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Date:	Wed, 16 May 2012 20:24:41 +0000 (UTC)
From:	bugzilla-daemon@...zilla.kernel.org
To:	linux-ext4@...r.kernel.org
Subject: [Bug 42895] jbd2 makes all system unresponsive

https://bugzilla.kernel.org/show_bug.cgi?id=42895





--- Comment #15 from Theodore Tso <tytso@....edu>  2012-05-16 20:24:41 ---
Eugene, one thing which may not be obvious is that it's not the number of disk
blocks that are written; it's how often the disk drive seeks, and more
importantly, wakes up.  Once you wake up the hard drive, and the hard drive has
positioned the hard drive heads to the right place on disk, whether you write
8k or 32k or 128k doesn't make that much difference in terms of time and power
requirements.

So for example, if gedit writes a single file, it might cause multiple jbd2
writes: for the block allocation bitmap, for the inode allocation bitmap, the
inode table, the block group summary block, and then the data block itself. 
But the jbd2 writes are contiguous, and happen all at once, during a journal
commit (which is caused either by an explicit fsync or by the 5 second commit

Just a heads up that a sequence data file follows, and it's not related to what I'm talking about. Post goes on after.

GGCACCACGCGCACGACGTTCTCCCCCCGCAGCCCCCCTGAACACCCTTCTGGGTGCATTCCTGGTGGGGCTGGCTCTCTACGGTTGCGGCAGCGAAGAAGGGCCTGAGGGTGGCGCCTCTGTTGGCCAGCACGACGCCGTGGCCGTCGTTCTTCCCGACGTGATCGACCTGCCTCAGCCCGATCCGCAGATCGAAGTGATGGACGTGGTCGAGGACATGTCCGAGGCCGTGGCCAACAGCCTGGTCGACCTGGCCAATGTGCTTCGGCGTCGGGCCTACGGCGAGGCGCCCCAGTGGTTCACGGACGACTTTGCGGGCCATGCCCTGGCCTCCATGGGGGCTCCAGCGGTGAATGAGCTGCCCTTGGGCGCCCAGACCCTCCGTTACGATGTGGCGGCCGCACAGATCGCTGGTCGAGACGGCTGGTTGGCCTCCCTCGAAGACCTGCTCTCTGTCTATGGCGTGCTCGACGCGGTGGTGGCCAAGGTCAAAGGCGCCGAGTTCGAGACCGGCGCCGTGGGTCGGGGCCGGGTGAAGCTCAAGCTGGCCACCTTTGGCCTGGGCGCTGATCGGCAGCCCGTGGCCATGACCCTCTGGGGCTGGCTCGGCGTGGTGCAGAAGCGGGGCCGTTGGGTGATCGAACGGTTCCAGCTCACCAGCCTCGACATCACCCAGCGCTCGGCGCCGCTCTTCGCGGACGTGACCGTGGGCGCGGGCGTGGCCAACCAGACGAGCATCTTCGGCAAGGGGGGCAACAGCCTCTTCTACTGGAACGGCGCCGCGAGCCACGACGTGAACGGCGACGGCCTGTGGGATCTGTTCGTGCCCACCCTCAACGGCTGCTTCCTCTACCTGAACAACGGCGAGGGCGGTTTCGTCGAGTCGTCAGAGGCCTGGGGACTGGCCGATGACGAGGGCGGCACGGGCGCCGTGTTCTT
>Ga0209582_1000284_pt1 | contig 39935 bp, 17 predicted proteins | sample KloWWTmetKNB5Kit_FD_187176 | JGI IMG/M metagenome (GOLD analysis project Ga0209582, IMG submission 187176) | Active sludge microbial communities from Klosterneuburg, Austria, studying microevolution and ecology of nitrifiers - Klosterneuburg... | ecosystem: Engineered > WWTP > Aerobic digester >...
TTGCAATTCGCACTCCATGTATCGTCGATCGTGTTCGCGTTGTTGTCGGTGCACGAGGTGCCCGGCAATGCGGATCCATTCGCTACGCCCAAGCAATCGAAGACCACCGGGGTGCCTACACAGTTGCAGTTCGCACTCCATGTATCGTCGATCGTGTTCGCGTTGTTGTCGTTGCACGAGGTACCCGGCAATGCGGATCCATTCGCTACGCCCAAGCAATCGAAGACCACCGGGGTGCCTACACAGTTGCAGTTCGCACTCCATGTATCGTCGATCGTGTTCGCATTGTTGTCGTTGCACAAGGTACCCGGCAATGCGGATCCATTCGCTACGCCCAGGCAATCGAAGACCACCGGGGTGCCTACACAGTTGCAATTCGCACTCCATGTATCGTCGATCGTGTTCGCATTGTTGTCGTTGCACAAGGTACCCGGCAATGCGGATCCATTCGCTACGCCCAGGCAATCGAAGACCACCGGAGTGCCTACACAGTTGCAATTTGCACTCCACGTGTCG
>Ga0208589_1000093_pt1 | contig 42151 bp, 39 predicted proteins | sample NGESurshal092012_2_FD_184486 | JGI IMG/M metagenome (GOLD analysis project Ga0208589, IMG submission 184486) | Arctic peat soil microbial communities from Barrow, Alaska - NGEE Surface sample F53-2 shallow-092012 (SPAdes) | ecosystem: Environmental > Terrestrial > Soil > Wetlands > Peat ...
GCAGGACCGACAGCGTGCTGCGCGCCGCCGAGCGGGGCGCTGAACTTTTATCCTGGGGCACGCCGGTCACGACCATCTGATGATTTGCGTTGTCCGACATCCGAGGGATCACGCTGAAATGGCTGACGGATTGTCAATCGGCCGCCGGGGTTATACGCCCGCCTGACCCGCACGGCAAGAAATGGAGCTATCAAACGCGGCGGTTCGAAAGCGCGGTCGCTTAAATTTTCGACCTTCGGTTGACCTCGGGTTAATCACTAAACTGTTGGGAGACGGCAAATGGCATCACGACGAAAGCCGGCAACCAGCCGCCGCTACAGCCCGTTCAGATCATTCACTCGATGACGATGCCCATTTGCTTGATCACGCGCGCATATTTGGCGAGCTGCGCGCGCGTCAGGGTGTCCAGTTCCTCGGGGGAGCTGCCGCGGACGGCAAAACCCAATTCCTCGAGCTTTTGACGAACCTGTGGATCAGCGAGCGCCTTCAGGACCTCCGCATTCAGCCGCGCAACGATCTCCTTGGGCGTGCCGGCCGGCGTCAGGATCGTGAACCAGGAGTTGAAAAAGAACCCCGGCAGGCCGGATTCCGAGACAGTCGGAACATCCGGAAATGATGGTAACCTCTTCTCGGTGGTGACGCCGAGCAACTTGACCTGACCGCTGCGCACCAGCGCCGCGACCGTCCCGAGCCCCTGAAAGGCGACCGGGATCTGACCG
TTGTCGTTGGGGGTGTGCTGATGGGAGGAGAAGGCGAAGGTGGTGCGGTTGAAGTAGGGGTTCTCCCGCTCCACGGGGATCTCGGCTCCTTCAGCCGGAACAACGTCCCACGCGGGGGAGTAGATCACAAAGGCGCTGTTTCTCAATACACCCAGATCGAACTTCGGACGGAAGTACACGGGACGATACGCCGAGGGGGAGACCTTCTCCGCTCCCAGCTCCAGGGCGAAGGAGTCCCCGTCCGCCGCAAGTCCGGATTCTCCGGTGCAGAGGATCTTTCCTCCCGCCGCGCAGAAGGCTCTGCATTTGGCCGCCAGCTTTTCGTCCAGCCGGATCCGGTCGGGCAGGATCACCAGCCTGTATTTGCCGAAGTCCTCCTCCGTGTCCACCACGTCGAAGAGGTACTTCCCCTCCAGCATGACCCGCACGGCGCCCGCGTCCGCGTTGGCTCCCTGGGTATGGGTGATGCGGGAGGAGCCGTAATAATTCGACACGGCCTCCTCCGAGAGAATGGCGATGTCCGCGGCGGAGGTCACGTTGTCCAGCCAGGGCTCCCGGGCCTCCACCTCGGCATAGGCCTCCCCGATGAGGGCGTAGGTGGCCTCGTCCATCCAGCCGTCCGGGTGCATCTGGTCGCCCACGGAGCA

timer which starts a journal commit 5 seconds after metadata changes have been
applied to the file system).   So you might see "lots of jbd2 writes", but it's
misleading in terms of the power requirements or disk time fraction consumed by
the journalling.   Of course, if you don't care about consistency after a
crash, you can always disable journalling.  But then you might lose data files
after a system crash.

The bottom line is that if you want to keep the disk sleeping for longer, you
have to be absolutely firm about not having programs write to the file system. 
 For things like gedit, it's caused by user activity, and that's fine and good.
 But if NetworkManager is dirtying the disk every few seconds or minutes,
especially if it's something useless like some kind of timestamp file, it's a
bug that should be filed with extreme prejudice against NetworkManager, since
it's guaranteed to be constantly waking up the disk.

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